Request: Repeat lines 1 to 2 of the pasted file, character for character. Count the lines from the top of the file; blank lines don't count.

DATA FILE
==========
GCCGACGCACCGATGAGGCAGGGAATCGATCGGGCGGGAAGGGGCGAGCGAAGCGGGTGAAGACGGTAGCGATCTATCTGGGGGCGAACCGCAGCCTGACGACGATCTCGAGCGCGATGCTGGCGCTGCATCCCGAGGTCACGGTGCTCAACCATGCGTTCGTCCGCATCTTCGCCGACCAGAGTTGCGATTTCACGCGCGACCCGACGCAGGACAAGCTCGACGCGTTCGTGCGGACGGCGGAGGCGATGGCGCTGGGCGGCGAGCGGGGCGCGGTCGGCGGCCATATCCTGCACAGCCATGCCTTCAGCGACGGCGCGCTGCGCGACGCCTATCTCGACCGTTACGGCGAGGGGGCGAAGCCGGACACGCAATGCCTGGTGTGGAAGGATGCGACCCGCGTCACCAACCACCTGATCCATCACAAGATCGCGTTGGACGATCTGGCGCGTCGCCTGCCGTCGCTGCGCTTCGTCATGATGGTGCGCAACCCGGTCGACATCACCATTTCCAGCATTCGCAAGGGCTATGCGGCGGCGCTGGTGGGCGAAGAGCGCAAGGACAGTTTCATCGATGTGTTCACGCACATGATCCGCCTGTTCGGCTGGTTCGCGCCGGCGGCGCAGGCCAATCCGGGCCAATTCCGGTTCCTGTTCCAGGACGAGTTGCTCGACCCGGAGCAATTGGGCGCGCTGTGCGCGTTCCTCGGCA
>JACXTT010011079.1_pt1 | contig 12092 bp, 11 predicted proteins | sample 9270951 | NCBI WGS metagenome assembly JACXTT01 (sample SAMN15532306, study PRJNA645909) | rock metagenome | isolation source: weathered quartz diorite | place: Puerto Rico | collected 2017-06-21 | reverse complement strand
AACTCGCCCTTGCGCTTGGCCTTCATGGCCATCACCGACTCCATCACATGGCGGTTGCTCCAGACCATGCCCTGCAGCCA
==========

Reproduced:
GCCGACGCACCGATGAGGCAGGGAATCGATCGGGCGGGAAGGGGCGAGCGAAGCGGGTGAAGACGGTAGCGATCTATCTGGGGGCGAACCGCAGCCTGACGACGATCTCGAGCGCGATGCTGGCGCTGCATCCCGAGGTCACGGTGCTCAACCATGCGTTCGTCCGCATCTTCGCCGACCAGAGTTGCGATTTCACGCGCGACCCGACGCAGGACAAGCTCGACGCGTTCGTGCGGACGGCGGAGGCGATGGCGCTGGGCGGCGAGCGGGGCGCGGTCGGCGGCCATATCCTGCACAGCCATGCCTTCAGCGACGGCGCGCTGCGCGACGCCTATCTCGACCGTTACGGCGAGGGGGCGAAGCCGGACACGCAATGCCTGGTGTGGAAGGATGCGACCCGCGTCACCAACCACCTGATCCATCACAAGATCGCGTTGGACGATCTGGCGCGTCGCCTGCCGTCGCTGCGCTTCGTCATGATGGTGCGCAACCCGGTCGACATCACCATTTCCAGCATTCGCAAGGGCTATGCGGCGGCGCTGGTGGGCGAAGAGCGCAAGGACAGTTTCATCGATGTGTTCACGCACATGATCCGCCTGTTCGGCTGGTTCGCGCCGGCGGCGCAGGCCAATCCGGGCCAATTCCGGTTCCTGTTCCAGGACGAGTTGCTCGACCCGGAGCAATTGGGCGCGCTGTGCGCGTTCCTCGGCA
>JACXTT010011079.1_pt1 | contig 12092 bp, 11 predicted proteins | sample 9270951 | NCBI WGS metagenome assembly JACXTT01 (sample SAMN15532306, study PRJNA645909) | rock metagenome | isolation source: weathered quartz diorite | place: Puerto Rico | collected 2017-06-21 | reverse complement strand